Playing With Fire: Women playwrights explore cultural taboos by Richard Ouzounian

Plays by Anita Majumdar, left, Anusree Roy are about to hit the stage at Theatre Passe Muraille.

The next time you find yourself taking our freedom of speech for granted, consider this: Theatre Passe Muraille is about to present two plays created and performed by South Asian authors, with content so inflammatory they could never be staged in the countries in which they’re set.

Pyaasa, by Anusree Roy, opens on Friday and deals with the caste system still prevalent in India. The Misfit, by Anita Majumdar, opening the next night, is a story about the unspoken topic of “honour killings,” set in Canada and India.

These young female playwrights are aware they’re playing with fire because of their highly charged topics, but they wouldn’t have it any other way. Between rehearsals, they discussed their intentions.

“So many women are killed in the name of honour,” begins Majumdar, whose eyes were opened to the topic when she appeared in the 2005 CBC TV movie Murder Unveiled, inspired by the story of Jassi Sidhu of Maple Ridge, B.C., whose Canadian mother and wealthy uncle are alleged to have hired assassins in India in 2000 after she married an impoverished rickshaw driver there against their wishes.

“I wanted to know why it happens,” Majumdar continues passionately, “where it originates from and how we can put an end to this cycle.”

Majumdar’s talent for dance is appreciated by anyone who saw her in her first play, Fish Eyes. It’s not surprising that movement becomes a metaphor in The Misfit as well, which she considers the second part of a trilogy she began with Fish Eyes. “In the first play,” Majumdar explains, “dance was the obstacle. The character felt it kept getting in her way when she wanted to assimilate. But in this play, the character relies on dance to get her through difficult situations.”

While the subject matter is horrific, Majumdar makes it clear that “it still has my sense of humour. I need to find the lighter moments as well as the dark ones.”

Personal experience was at the root of Pyaasa, and Roy describes the show’s genesis in a moving anecdote. “I was born and raised in Calcutta and was lucky enough to be raised in an upper-class house with servants,” she says. “One of them was a man named Laxman, who was an untouchable” – someone from the lowest caste. “Every day he would come, clean our toilets and leave. We never looked at each other or spoke. I didn’t care.”

In 1999, Roy moved to Canada with her parents and learned how different the world could be. All of their worldly possessions were stolen shortly after their arrival. They found themselves in direst poverty until they could rebuild their lives.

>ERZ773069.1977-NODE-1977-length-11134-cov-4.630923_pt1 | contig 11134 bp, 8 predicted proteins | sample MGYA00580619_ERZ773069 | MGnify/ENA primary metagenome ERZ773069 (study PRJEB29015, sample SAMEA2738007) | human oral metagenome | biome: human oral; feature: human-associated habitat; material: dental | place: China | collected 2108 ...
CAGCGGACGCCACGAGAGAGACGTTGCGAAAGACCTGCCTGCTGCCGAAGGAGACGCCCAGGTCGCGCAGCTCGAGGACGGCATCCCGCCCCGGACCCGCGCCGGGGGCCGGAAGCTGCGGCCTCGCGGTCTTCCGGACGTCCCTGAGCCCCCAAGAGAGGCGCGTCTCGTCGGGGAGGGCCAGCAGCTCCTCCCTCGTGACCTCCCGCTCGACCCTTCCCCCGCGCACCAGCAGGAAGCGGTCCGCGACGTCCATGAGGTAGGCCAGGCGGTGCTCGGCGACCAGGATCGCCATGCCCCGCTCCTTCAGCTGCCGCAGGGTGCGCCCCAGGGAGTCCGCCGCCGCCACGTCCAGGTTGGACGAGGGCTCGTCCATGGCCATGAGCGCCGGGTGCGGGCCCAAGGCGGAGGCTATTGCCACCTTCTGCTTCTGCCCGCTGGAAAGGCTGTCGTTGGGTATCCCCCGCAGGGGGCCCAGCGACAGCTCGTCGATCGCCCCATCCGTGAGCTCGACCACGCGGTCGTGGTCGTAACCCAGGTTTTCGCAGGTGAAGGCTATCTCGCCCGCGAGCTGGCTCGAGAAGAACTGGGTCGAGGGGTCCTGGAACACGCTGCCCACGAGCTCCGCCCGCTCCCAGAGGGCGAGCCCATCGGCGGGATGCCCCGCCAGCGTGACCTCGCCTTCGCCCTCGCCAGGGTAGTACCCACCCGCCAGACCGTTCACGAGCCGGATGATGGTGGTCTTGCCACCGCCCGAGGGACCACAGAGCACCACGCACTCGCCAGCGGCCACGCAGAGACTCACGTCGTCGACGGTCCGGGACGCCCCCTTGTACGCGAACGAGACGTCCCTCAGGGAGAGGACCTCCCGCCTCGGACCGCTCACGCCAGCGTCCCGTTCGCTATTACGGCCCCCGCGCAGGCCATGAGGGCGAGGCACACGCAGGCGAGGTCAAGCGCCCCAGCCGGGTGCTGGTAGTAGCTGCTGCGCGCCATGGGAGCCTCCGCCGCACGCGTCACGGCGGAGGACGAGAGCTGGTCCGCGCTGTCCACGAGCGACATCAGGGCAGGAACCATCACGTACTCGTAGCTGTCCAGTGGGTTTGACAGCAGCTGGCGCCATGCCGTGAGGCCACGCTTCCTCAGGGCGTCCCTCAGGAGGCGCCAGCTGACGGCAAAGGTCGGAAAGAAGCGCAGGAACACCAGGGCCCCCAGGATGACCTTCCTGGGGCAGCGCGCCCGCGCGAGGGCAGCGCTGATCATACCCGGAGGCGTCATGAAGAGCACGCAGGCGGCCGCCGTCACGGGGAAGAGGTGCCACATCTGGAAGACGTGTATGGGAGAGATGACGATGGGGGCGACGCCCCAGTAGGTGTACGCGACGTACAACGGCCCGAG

“I faced a lot of racism and discrimination,” she recalls sadly. “It made me think of how I had lived in India. I thought of Laxman, how we had treated him, and I said, `What are we doing to each other?'”

When she returned home to India, she wanted to make amends.

“I went to him and said, `Please look at me for one second.’ He wouldn’t but I kept begging him. `I want to apologize. I’m so sorry for the way my family and I have treated you over the years.’ I took his hand and gave him some money.”

But the story didn’t play out the way Roy had thought it would.

“He suddenly looked at me for the first time, sternly, with direct eye contact and said, `You think you can come here, apologize, give me some money and it will be all right?'”

From that searing moment came Pyaasa, which means “thirst” in Hindi, and has already won Roy two Dora Awards in the Independent Theatre Division, for Outstanding New Play and Outstanding Performance by a Female. Roy tells the story through the eyes of an 11-year-old girl, an untouchable and the daughter of a toilet cleaner like Laxman, whose life changes overnight when she goes to work for a woman of a higher caste.

“They say the caste system is over in India,” says Roy. “Yes, it’s illegal, but it still goes on. At the basic level nothing has really changed and it angers me so much.

“I want people to talk about it and I want them to get angry if that’s what it takes to get them going.”

Majumdar feels the same way.

“The mandate of my show is to start a dialogue. This show hasn’t been built to make friends with anyone.

“People say to me, `Why must you tell this story? Why don’t we keep it just our own business?’ But we can’t solve these issues within the walls of our own world.

“I am proud of our community, but I want to make it greater than it is. Nothing is perfect.”

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